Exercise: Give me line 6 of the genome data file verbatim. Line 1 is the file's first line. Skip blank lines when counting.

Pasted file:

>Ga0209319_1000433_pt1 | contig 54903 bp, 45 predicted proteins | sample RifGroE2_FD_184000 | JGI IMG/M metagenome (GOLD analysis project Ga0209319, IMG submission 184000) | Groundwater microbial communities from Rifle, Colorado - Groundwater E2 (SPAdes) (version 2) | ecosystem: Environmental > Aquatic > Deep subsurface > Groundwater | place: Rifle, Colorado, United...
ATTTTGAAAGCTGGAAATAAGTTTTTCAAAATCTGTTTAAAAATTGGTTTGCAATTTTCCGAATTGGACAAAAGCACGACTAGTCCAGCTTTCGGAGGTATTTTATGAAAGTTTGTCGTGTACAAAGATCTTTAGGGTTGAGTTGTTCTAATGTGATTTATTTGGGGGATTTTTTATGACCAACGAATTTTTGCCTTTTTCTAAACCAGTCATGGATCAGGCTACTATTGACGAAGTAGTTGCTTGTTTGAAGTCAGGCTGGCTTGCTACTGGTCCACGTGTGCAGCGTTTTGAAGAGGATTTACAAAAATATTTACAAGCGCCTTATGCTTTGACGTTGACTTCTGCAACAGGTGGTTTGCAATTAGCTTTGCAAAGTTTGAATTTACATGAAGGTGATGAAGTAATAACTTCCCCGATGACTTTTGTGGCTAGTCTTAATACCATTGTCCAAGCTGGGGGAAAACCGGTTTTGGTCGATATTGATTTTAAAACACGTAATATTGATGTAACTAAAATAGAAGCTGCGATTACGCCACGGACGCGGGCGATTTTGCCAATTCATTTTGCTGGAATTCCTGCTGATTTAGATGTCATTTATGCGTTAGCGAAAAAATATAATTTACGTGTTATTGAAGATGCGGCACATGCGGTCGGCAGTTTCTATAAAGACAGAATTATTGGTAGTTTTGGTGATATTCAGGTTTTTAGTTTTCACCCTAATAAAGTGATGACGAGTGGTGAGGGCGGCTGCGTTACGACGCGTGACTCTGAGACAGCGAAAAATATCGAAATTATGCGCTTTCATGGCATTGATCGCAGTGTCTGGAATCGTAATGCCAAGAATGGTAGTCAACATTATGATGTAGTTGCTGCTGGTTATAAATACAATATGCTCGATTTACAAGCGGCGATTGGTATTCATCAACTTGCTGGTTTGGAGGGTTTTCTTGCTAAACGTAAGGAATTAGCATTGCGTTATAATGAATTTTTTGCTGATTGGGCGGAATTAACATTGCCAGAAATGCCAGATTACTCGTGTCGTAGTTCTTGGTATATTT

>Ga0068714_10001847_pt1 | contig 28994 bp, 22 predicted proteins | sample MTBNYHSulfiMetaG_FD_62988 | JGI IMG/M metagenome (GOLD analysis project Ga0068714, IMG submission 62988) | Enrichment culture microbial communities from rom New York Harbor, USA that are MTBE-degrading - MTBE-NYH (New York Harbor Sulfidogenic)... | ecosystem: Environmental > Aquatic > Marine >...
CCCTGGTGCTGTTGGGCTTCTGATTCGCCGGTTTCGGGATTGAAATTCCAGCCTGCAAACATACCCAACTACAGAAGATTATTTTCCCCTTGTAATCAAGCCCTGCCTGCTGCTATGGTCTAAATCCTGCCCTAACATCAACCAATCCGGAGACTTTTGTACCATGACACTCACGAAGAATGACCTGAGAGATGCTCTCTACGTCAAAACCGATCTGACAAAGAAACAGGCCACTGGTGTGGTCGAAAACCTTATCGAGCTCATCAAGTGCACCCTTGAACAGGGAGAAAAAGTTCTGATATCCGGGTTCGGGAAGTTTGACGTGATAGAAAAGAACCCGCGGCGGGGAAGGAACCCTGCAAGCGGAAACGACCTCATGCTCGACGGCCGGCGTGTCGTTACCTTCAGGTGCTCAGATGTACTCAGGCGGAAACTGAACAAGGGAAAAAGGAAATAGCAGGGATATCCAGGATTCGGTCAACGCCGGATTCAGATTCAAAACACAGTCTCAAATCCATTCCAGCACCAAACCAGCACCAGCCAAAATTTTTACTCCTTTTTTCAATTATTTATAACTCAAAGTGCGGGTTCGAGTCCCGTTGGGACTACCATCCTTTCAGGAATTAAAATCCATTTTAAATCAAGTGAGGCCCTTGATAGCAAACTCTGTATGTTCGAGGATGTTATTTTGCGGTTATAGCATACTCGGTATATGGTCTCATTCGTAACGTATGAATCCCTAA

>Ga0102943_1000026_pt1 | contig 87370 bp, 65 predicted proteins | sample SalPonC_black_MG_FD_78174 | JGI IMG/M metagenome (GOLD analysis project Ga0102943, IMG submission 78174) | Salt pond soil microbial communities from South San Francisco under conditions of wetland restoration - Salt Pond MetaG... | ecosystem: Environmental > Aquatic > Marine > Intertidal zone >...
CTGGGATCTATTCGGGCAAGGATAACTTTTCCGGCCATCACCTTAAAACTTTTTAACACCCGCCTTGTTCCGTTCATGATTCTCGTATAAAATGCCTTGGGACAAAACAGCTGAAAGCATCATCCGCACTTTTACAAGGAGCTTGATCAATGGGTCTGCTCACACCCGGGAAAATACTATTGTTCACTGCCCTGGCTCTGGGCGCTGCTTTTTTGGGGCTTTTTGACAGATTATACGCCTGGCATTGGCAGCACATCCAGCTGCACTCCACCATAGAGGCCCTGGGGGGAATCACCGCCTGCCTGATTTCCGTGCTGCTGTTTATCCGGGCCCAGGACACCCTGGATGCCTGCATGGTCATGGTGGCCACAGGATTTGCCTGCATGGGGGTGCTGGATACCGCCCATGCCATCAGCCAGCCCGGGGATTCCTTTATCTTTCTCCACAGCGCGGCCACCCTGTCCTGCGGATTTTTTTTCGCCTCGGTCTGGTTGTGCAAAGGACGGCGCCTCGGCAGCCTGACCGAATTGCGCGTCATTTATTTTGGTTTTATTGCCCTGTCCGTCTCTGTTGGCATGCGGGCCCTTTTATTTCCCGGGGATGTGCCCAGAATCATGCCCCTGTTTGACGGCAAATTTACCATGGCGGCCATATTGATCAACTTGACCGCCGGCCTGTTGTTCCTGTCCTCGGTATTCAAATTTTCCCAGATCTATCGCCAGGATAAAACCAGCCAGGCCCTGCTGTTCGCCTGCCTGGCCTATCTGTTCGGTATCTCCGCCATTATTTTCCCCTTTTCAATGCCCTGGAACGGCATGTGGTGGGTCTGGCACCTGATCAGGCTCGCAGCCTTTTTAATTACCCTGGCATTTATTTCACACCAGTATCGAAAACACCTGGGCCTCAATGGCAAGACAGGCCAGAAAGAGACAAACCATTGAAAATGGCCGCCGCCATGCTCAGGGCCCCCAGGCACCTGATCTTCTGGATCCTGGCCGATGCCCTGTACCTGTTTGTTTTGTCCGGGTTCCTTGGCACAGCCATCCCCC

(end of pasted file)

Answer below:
CTGGGATCTATTCGGGCAAGGATAACTTTTCCGGCCATCACCTTAAAACTTTTTAACACCCGCCTTGTTCCGTTCATGATTCTCGTATAAAATGCCTTGGGACAAAACAGCTGAAAGCATCATCCGCACTTTTACAAGGAGCTTGATCAATGGGTCTGCTCACACCCGGGAAAATACTATTGTTCACTGCCCTGGCTCTGGGCGCTGCTTTTTTGGGGCTTTTTGACAGATTATACGCCTGGCATTGGCAGCACATCCAGCTGCACTCCACCATAGAGGCCCTGGGGGGAATCACCGCCTGCCTGATTTCCGTGCTGCTGTTTATCCGGGCCCAGGACACCCTGGATGCCTGCATGGTCATGGTGGCCACAGGATTTGCCTGCATGGGGGTGCTGGATACCGCCCATGCCATCAGCCAGCCCGGGGATTCCTTTATCTTTCTCCACAGCGCGGCCACCCTGTCCTGCGGATTTTTTTTCGCCTCGGTCTGGTTGTGCAAAGGACGGCGCCTCGGCAGCCTGACCGAATTGCGCGTCATTTATTTTGGTTTTATTGCCCTGTCCGTCTCTGTTGGCATGCGGGCCCTTTTATTTCCCGGGGATGTGCCCAGAATCATGCCCCTGTTTGACGGCAAATTTACCATGGCGGCCATATTGATCAACTTGACCGCCGGCCTGTTGTTCCTGTCCTCGGTATTCAAATTTTCCCAGATCTATCGCCAGGATAAAACCAGCCAGGCCCTGCTGTTCGCCTGCCTGGCCTATCTGTTCGGTATCTCCGCCATTATTTTCCCCTTTTCAATGCCCTGGAACGGCATGTGGTGGGTCTGGCACCTGATCAGGCTCGCAGCCTTTTTAATTACCCTGGCATTTATTTCACACCAGTATCGAAAACACCTGGGCCTCAATGGCAAGACAGGCCAGAAAGAGACAAACCATTGAAAATGGCCGCCGCCATGCTCAGGGCCCCCAGGCACCTGATCTTCTGGATCCTGGCCGATGCCCTGTACCTGTTTGTTTTGTCCGGGTTCCTTGGCACAGCCATCCCCC